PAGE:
Certifications / Security

Day in the Life of a Pen Tester: Job Responsibilities

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Published on January 13, 2020

A penetration tester is hired by a company to look for security issues in a company's IT infrastructure. You might call them a white hat hacker, an ethical hacker, or a security consultant. The idea is to employ the same kind of tools and strategies that a malicious actor would use in order to perform technical assessments of a client's IT security. In many cases, that means using Kali Linux.

There is a bit of excitement to it. Some engineers may get a rush out of trying to outwit IT infrastructure designers and administrators. It can be satisfying to track down problems with a network and eventually point them out to the client — diplomatically, of course.

But it's not all fun and games. Penetration tester Sam Kitchen reports, "As with any job, there are boring bits, and it's just about being prepared to take the rough with the smooth." And like other pentesters who have attested to their daily work, some parts can be a drudgery — especially writing the report at the end.

But there's good and bad in every job, of course.

Roles and Responsibilities of a Pentester

To get a better understanding of the life of a pentester, first let's have a look at what they do. A pentester's duties are rather unique in the realm of information technology. Normally, we think of an IT professional as someone who designs, configures, installs, maintains, or troubleshoots IT systems. But a pentester does none of those things. He tries to break into them.

Every pentester will have their own way of doing things. But we can identify certain categories of activity that will occupy a pentester's time. It starts with some basic evaluations, gets more detailed, and moves on to final stages that include reporting results to the client.

First, a pentester undertakes external and internal assessments. By pressing, poking, and prodding as a hacker might, a pentester can investigate and identify holes in the IT defenses. Attempting to gain entry from the outside, the pentester looks for open ports and other vulnerabilities, such as weak passwords or exposed data. Internal assessments involve setting up a beachhead within the client's network, then searching for ways to attack and exploit IT systems from the inside.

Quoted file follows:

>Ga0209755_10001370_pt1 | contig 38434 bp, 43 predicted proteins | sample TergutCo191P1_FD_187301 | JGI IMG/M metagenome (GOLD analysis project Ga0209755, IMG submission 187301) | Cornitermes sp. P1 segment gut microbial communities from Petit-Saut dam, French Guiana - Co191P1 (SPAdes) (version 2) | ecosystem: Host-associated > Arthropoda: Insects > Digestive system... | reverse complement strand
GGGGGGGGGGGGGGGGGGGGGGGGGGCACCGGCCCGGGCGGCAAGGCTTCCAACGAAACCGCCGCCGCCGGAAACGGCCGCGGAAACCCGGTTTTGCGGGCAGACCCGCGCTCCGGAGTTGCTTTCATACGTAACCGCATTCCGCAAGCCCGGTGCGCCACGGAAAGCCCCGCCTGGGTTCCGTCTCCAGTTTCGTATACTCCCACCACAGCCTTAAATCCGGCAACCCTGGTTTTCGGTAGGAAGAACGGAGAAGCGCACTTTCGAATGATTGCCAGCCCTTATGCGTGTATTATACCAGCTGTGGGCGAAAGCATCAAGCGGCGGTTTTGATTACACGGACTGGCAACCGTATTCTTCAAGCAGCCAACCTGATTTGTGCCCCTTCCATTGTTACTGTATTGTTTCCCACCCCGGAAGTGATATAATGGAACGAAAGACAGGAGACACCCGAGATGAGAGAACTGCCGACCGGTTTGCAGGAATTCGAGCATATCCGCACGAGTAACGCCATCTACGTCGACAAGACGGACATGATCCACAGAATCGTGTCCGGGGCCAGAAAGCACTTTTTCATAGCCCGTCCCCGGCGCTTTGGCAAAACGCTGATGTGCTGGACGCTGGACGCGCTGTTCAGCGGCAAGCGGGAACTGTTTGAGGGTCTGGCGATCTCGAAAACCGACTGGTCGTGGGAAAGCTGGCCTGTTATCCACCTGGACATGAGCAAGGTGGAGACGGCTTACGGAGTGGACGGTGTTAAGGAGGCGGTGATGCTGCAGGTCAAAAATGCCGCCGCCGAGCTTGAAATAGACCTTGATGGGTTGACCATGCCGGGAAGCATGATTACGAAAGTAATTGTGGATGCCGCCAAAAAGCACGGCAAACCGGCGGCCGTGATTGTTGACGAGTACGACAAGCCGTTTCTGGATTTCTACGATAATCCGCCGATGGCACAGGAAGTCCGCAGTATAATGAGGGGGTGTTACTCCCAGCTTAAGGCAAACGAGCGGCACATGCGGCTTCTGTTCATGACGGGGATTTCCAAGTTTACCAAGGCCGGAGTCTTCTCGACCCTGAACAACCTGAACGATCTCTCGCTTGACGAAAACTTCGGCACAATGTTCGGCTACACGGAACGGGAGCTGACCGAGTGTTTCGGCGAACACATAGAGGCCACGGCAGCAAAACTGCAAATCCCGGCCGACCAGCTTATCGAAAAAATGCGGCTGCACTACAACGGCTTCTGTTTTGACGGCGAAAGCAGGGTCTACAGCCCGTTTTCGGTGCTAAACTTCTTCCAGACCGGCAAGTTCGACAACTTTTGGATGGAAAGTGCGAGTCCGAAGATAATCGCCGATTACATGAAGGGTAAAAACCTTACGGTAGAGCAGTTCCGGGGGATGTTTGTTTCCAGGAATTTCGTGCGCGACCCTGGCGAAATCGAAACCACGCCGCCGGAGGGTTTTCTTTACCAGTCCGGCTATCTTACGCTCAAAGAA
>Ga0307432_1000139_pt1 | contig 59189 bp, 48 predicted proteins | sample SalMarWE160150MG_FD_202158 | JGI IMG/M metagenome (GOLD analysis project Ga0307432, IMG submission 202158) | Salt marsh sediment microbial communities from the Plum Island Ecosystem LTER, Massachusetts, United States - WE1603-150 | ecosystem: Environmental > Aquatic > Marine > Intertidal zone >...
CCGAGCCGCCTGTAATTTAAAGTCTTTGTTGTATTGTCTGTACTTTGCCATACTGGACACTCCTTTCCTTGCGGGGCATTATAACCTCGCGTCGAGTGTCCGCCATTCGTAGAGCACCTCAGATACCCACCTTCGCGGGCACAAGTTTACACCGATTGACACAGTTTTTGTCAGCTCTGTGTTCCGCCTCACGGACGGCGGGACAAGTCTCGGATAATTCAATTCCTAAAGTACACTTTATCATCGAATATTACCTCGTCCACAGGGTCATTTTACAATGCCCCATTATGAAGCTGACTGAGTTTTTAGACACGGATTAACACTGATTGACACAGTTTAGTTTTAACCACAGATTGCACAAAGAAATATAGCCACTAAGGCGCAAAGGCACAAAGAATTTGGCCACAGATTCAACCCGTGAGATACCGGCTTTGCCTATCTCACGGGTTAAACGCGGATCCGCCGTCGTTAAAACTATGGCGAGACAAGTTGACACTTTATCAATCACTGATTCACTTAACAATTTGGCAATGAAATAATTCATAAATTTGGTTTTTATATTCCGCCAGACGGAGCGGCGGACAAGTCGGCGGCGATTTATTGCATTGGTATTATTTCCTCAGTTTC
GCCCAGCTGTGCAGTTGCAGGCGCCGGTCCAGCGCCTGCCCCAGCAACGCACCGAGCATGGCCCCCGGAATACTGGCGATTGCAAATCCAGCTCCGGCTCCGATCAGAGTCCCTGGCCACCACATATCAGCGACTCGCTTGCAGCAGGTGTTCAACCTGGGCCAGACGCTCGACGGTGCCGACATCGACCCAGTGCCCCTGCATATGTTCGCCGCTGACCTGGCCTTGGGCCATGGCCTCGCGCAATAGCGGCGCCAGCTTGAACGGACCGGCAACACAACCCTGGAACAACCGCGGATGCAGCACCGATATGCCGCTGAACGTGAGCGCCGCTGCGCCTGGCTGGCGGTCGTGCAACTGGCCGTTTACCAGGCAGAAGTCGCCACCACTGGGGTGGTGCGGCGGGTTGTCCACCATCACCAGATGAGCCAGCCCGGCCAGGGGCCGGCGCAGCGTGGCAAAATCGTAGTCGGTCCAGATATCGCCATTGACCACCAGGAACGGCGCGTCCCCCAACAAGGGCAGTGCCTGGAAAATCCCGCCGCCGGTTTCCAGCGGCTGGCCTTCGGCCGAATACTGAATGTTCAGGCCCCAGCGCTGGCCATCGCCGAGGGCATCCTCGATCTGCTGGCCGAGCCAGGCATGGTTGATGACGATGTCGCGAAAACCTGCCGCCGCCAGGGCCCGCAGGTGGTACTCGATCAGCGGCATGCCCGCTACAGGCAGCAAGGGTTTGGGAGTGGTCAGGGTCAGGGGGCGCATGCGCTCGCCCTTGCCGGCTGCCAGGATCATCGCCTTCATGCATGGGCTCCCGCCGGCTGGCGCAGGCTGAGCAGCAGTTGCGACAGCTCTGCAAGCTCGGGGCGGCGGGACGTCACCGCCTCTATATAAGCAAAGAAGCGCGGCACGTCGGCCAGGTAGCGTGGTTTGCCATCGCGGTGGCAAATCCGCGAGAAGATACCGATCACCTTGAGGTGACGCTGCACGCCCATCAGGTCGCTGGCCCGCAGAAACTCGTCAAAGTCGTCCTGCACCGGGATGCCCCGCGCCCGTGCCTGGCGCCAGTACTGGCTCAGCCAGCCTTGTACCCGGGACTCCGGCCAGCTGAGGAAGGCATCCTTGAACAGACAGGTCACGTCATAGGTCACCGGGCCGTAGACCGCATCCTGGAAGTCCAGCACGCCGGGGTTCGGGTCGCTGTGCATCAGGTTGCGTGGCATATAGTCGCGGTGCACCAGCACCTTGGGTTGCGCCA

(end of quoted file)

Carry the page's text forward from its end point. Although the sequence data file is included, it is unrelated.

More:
Performing web application assessments means looking for potential attacks on installed software, such as SQL injection, broken access control, or XML external entities (XXE). For more information on web application vulnerabilities, see our article on the OWASP Top Ten list.

Other assessments include:

  • Wireless assessment. Wi-Fi systems are tested for their security.

  • Physical assessment. Involves attempting unauthorized access to a facility.

  • Social Engineering assessment. Fooling people into breaching security for you.

  • Phishing assessment. The use of email or web pages to get people to click on links that they shouldn't.

The final phases of a pentesting project include report writing and debriefing. This is all about summarizing and explaining the results of the penetration testing to the customers who hired you. These responsibilities require decent social and communication skills and a certain kind of diplomacy in dealing with the client's problems.

The Rigors of Pentesting Certification

If the testing involved in certification for pentesting is any indication, the profession can involve some long and challenging assignments. Getting certified for Offensive Security is hard work, anyway. These exams can literally last for days. Consider the time allowed for some of the tests:

  • Offensive Security Certified Professional (OSCP) — 24 hours

  • Offensive Security Certified Expert (OSCE) — 48 hours

  • Offensive Security Exploitation Expert (OSEE) — 72 hours